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BWW Review: MEAN GIRLS at The Paramount Theatre

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Not a great musical, but fun, as long as you can hear it.

Mean Girls
Eric Huffman and the
National Touring Company of Mean Girls
Photo credit: © 2019 Joan Marcus

Back in 2004, Tina Fey brought us the movie "Mean Girls", a cute little teen comedy that could have been just another blip in a bevy of teen comedies were it not for the stellar writing of Ms. Fey and a killer cast. Because of that, the movie has become a bit of a classic in the genre. A shining example of how to do it right. Then Fey, along with husband Jeff Richmond for the music and Nell Benjamin for the lyrics chose to convert her classic into a Broadway Musical. They brought over all that stellar writing from the movie, and that's part of the problem. The other part of the problem is that the new elements, the music and lyrics, don't quite live up to the writing. So, what we're left with is a faded carbon copy of the original that while still fun, isn't quite as "Fetch" as the original.

For those crawling out from under their rocks that aren't familiar with the movie, we meet our heroine, Cady Heron (Danielle Wade), a sweet girl who has spent her formative years in Africa being home schooled by her parents. But time has come for the Herons to come back to the US and Cady is thrilled to meet some friends who walk on two legs. Initially she meets Janis and Damian (Mary Kate Morrissey and Eric Huffman), two teens who don't fit in with anyone but themselves and who also serve as the narrators of our tale. But eventually Cady is introduced to the Plastics. The popular Mean Girls of the school led by the Queen Bee of them all, Regina George (Nadina Hassan) along with her two minions, Gretchen and Karen (Megan Masako Haley and Jonalyn Saxer). The Plastics take in Cady into their group which pleases Janis to no end as she has a plan to bring down the group from the inside. A plan that eventually spirals out of control threatening to bring down the entire school.

As I said, if you're familiar with the movie (which I'll admit, I have seen more than a few times) you'll recognize a lot. Like almost the entire script which seems to have been lifted right from the movie and placed firmly on the stage with every gag or joke up front and center. In fact, I can only think of one good laugh that wasn't from the movie, a brilliant bit with a lion costume. But the rest trots along in step, never missing a well-trod beat. But the music is new. And largely forgettable. Save for a few stand outs, the songs from the show aren't destined to become Broadway classics. The stand outs, oddly enough, are never for the Plastics or for Cady but largely belong to Janis and Damian. Damian's rousing production numbers, "Where Do You Belong?" and "Stop" truly bring the energy levels of the show up, and Janis' eleven o'clock number, "I'd Rather Be Me" brings down the house. But why doesn't our heroine have an eleven o'clock number, or at least one that says anything? I couldn't tell you.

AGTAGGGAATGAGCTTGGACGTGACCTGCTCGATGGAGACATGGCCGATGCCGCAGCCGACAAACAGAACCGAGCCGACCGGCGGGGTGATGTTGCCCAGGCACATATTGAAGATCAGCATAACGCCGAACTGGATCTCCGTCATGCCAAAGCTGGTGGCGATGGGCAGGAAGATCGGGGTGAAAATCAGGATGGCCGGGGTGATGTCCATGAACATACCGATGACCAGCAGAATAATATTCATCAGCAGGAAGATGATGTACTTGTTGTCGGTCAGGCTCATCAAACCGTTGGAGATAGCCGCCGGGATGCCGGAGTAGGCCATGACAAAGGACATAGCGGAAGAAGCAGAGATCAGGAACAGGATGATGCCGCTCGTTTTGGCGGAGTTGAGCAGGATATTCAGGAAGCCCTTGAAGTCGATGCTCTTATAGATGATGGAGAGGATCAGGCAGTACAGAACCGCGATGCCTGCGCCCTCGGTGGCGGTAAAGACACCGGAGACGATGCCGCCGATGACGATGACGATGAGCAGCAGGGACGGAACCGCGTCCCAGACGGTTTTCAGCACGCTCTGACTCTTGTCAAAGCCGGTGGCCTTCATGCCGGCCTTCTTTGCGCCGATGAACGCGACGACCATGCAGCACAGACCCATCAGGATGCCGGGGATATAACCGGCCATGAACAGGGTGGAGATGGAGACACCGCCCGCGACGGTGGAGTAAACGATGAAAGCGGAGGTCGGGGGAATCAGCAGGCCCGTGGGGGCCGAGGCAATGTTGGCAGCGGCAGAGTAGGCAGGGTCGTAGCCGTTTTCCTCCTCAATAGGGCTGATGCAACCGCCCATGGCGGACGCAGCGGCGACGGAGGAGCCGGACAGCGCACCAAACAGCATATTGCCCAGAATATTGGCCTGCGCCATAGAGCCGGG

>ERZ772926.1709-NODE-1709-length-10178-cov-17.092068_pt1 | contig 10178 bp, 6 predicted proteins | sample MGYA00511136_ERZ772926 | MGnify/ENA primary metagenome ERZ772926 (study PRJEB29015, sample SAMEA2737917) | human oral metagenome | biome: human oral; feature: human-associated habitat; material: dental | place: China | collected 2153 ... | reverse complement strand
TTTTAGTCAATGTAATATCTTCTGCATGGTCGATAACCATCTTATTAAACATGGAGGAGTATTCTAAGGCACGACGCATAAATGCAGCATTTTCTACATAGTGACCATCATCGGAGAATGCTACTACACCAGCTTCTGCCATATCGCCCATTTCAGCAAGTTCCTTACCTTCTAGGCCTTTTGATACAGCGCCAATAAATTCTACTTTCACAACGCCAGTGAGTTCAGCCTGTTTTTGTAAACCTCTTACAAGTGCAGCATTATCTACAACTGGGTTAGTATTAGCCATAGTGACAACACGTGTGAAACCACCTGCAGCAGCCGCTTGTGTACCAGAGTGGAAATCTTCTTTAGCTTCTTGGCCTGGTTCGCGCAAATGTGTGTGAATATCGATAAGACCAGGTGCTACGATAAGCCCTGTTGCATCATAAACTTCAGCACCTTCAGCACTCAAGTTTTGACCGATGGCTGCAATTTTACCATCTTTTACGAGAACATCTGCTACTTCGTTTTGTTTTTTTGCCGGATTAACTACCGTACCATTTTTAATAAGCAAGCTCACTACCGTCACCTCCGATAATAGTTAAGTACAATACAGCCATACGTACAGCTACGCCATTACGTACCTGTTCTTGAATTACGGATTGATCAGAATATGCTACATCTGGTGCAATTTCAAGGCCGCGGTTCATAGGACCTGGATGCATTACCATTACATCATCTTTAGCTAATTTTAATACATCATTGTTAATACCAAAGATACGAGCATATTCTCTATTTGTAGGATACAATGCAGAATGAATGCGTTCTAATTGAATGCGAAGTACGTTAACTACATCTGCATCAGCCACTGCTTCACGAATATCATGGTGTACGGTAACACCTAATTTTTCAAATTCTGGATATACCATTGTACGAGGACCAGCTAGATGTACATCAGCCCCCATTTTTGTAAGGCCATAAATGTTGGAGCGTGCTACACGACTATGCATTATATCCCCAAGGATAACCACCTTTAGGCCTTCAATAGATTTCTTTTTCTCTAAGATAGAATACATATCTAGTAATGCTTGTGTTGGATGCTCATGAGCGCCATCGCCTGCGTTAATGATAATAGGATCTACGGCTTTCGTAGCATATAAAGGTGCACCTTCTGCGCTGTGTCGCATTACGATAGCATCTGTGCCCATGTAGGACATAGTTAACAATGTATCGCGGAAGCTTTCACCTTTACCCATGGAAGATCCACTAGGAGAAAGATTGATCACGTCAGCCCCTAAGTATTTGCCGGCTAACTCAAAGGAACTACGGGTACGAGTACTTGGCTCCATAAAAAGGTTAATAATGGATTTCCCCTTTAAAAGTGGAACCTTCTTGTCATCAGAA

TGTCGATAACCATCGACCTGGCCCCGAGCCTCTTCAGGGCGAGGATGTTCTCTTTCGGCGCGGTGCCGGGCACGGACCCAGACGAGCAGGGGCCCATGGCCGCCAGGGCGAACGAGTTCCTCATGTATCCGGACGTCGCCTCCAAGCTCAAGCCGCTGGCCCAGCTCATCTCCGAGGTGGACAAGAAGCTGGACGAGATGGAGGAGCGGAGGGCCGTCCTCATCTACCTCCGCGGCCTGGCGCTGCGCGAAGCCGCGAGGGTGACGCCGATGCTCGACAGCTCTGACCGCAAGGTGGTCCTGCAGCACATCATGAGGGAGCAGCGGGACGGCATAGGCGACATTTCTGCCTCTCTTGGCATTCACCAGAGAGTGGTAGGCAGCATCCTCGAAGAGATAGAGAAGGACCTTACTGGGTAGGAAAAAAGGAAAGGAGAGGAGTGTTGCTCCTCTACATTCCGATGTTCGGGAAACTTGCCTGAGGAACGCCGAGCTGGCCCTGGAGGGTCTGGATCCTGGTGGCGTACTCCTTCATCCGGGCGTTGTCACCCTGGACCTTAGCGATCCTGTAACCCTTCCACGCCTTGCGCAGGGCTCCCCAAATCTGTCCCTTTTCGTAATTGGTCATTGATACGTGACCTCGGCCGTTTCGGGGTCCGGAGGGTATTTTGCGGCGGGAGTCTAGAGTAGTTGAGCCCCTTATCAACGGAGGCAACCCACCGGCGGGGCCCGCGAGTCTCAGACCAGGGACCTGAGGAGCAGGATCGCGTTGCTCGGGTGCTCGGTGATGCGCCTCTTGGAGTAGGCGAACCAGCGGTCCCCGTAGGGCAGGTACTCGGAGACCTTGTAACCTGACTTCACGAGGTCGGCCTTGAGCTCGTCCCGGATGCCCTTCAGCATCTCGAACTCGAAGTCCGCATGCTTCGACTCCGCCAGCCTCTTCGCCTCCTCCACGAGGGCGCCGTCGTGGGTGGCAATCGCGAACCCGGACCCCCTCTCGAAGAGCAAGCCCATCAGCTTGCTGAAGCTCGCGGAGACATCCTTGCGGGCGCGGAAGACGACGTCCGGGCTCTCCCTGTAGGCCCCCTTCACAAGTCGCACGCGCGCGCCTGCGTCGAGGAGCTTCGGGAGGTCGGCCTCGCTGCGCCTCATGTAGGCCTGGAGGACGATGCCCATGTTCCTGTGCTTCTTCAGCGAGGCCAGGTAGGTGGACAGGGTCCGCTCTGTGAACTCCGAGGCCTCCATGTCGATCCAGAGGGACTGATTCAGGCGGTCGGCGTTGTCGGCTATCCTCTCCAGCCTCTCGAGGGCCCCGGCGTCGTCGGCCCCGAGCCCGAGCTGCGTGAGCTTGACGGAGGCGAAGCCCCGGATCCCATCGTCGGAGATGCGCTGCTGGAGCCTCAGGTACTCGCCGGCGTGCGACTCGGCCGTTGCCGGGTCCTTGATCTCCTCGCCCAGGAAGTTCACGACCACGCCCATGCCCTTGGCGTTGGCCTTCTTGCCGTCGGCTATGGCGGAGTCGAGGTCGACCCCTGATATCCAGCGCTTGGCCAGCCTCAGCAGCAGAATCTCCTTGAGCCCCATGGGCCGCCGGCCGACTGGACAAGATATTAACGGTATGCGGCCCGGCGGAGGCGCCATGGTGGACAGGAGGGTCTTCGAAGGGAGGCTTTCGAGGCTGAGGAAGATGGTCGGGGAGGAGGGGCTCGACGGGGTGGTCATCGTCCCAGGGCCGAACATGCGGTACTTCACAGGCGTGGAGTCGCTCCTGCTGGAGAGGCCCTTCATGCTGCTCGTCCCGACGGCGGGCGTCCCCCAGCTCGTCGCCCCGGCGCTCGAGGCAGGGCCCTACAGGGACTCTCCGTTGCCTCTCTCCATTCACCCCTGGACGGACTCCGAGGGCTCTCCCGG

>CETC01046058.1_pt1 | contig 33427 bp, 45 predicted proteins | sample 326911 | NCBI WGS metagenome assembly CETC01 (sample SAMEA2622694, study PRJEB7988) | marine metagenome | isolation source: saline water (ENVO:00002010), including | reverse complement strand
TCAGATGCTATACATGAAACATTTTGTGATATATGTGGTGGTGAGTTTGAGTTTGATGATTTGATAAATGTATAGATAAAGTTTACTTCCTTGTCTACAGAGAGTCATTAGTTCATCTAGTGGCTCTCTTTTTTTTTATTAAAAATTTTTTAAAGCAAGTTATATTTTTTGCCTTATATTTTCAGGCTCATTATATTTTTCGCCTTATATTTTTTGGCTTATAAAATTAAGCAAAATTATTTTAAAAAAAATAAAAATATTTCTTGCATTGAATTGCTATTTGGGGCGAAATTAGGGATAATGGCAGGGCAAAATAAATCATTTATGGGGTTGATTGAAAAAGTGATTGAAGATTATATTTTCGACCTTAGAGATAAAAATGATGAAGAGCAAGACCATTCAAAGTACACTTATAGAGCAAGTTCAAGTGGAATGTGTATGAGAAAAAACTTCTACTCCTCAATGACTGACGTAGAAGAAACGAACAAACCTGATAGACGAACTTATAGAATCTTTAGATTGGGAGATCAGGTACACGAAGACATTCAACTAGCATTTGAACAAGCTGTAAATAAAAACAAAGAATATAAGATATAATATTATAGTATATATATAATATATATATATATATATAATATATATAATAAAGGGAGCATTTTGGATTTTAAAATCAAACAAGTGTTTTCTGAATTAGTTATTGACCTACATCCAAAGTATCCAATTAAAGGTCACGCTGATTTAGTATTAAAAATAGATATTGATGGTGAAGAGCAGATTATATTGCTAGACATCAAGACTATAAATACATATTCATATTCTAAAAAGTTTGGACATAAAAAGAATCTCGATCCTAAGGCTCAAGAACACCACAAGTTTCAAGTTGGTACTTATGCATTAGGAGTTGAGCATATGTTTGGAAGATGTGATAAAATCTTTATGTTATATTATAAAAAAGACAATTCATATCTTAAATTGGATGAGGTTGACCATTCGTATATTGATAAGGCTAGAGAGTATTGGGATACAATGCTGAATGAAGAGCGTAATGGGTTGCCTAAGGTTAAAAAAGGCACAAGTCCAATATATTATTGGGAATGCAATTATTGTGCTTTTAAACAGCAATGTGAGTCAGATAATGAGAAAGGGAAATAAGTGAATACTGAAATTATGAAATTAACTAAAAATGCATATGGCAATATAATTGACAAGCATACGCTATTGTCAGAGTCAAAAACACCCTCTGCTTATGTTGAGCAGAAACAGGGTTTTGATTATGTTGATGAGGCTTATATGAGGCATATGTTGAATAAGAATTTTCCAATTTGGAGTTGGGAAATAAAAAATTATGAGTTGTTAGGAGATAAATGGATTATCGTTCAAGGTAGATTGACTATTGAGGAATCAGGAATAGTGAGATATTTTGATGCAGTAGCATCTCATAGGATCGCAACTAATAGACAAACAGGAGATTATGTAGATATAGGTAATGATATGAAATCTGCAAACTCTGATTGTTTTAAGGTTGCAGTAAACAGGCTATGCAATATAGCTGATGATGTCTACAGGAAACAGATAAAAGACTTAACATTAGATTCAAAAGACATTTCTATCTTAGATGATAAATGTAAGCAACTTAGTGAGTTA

Having said all that, the show is still quite fun. With its bright and vibrant set and costumes from Scott Pask and Gregg Barnes and their fantastic video design from Finn Ross and Adam Young, there's always something shiny to get your attention. And the direction and choreography from Casey Nicholaw keeps the fabulous ensemble hopping. I do wish that the sound mixing at the Paramount had been a bit better so as to be able to hear all the fun lines in the songs. Without those, there's not much to latch onto and I was glad I was familiar with the cast album, so I caught most of it. I don't know if a newbie would.

Mean Girls
Mary Kate Morrissey and the
National Touring Company of Mean Girls
Photo credit: © 2019 Joan Marcus

The principals are wonderful. Wade makes for a terrific, good girl caught up with troubled friends. The trio of Plastics led by Hassan are a force to be reckoned but never messed with. Adante Carter brings in a bit of sweet realness to the object of Cady's affection, Aaron Samuels. And April Josephine tackles a fantastic trio of authority figures as the math teacher and victim of the Burn Book, Ms. Norbury, as well as the couldn't be more different from each other, mothers of Cady and Regina.

But thanks to getting the good songs, the show is stolen by the talents of Morrissey and Huffman as Janis and Damian. Huffman's vibrance seems to know no bounds and you cannot help but watch and love every moment with him. And Morrissey's jaded Janis slays with her soul shredding belt especially during the aforementioned "I'd Rather Be Me".

So, is the show a good time? Definitely. Is it a great musical destined to be remembered long after it's time on Broadway has passed? Probably not. But sometimes a good time is what we need. And so, with my three-letter rating system, I give "Mean Girls" at the Paramount a "you can totally sit at my table" YAY-. So, if you want a good time that doesn't exhaust too many brain cells, this could work for you. Just be sure and wear pink if you want to sit with the Plastics.

"Mean Girls" performs at the Paramount Theatre through November 21st. For tickets or information, visit Seattle Theatre Group online at www.stgpresents.org.


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